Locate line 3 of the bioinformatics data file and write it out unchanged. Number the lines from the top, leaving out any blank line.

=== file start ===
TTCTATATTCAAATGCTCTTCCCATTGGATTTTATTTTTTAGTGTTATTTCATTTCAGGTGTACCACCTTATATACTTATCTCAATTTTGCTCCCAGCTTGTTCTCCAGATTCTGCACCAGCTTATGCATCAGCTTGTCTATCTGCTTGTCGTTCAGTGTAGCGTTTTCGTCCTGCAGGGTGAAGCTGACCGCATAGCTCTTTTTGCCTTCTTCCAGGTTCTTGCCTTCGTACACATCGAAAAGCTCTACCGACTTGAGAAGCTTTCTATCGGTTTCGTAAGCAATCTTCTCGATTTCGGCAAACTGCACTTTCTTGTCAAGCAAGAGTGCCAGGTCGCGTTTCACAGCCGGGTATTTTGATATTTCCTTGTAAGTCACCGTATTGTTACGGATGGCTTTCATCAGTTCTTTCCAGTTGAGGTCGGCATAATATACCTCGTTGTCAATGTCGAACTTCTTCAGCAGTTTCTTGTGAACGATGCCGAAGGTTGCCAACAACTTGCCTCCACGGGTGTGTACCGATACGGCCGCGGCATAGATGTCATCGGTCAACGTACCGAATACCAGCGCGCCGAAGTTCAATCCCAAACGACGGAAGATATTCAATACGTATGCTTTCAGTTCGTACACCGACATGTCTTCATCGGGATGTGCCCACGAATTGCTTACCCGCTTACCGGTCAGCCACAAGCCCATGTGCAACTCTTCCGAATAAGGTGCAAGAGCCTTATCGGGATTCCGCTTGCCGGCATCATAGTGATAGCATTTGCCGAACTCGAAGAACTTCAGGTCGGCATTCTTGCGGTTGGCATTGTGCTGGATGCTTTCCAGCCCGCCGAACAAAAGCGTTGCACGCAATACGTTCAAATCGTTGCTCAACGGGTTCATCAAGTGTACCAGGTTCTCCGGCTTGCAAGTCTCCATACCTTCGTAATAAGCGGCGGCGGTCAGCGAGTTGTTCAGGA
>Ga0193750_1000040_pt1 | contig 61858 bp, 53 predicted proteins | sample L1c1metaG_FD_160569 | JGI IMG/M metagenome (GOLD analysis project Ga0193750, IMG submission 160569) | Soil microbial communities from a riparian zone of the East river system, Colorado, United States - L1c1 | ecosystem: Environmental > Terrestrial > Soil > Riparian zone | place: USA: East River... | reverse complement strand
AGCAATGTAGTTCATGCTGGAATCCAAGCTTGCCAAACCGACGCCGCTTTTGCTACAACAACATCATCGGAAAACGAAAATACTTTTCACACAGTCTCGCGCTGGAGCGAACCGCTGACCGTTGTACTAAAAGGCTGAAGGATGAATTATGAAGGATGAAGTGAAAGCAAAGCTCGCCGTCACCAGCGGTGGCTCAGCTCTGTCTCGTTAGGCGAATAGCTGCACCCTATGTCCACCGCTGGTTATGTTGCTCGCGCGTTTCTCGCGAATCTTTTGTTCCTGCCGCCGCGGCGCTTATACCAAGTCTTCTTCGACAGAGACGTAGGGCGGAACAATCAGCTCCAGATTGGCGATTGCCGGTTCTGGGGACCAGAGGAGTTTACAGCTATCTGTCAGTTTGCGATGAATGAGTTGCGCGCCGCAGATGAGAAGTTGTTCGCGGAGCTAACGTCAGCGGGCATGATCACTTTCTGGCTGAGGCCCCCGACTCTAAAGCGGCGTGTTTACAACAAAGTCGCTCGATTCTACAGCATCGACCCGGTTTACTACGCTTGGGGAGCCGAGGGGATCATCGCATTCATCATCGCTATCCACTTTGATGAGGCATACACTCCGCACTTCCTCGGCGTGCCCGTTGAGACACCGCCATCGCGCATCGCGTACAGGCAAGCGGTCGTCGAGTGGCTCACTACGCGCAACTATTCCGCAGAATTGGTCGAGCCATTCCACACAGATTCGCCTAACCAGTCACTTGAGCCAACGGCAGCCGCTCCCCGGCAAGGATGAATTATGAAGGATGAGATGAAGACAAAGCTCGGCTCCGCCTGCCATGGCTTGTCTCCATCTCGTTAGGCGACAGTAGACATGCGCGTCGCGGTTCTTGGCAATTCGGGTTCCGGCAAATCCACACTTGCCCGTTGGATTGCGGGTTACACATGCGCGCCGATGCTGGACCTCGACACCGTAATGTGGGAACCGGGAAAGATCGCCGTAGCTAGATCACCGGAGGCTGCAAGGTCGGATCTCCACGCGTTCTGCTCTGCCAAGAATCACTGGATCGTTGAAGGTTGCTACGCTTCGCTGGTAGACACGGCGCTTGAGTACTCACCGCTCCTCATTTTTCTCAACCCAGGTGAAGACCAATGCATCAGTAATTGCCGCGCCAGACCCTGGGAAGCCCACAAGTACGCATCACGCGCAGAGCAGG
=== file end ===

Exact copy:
AGCAATGTAGTTCATGCTGGAATCCAAGCTTGCCAAACCGACGCCGCTTTTGCTACAACAACATCATCGGAAAACGAAAATACTTTTCACACAGTCTCGCGCTGGAGCGAACCGCTGACCGTTGTACTAAAAGGCTGAAGGATGAATTATGAAGGATGAAGTGAAAGCAAAGCTCGCCGTCACCAGCGGTGGCTCAGCTCTGTCTCGTTAGGCGAATAGCTGCACCCTATGTCCACCGCTGGTTATGTTGCTCGCGCGTTTCTCGCGAATCTTTTGTTCCTGCCGCCGCGGCGCTTATACCAAGTCTTCTTCGACAGAGACGTAGGGCGGAACAATCAGCTCCAGATTGGCGATTGCCGGTTCTGGGGACCAGAGGAGTTTACAGCTATCTGTCAGTTTGCGATGAATGAGTTGCGCGCCGCAGATGAGAAGTTGTTCGCGGAGCTAACGTCAGCGGGCATGATCACTTTCTGGCTGAGGCCCCCGACTCTAAAGCGGCGTGTTTACAACAAAGTCGCTCGATTCTACAGCATCGACCCGGTTTACTACGCTTGGGGAGCCGAGGGGATCATCGCATTCATCATCGCTATCCACTTTGATGAGGCATACACTCCGCACTTCCTCGGCGTGCCCGTTGAGACACCGCCATCGCGCATCGCGTACAGGCAAGCGGTCGTCGAGTGGCTCACTACGCGCAACTATTCCGCAGAATTGGTCGAGCCATTCCACACAGATTCGCCTAACCAGTCACTTGAGCCAACGGCAGCCGCTCCCCGGCAAGGATGAATTATGAAGGATGAGATGAAGACAAAGCTCGGCTCCGCCTGCCATGGCTTGTCTCCATCTCGTTAGGCGACAGTAGACATGCGCGTCGCGGTTCTTGGCAATTCGGGTTCCGGCAAATCCACACTTGCCCGTTGGATTGCGGGTTACACATGCGCGCCGATGCTGGACCTCGACACCGTAATGTGGGAACCGGGAAAGATCGCCGTAGCTAGATCACCGGAGGCTGCAAGGTCGGATCTCCACGCGTTCTGCTCTGCCAAGAATCACTGGATCGTTGAAGGTTGCTACGCTTCGCTGGTAGACACGGCGCTTGAGTACTCACCGCTCCTCATTTTTCTCAACCCAGGTGAAGACCAATGCATCAGTAATTGCCGCGCCAGACCCTGGGAAGCCCACAAGTACGCATCACGCGCAGAGCAGG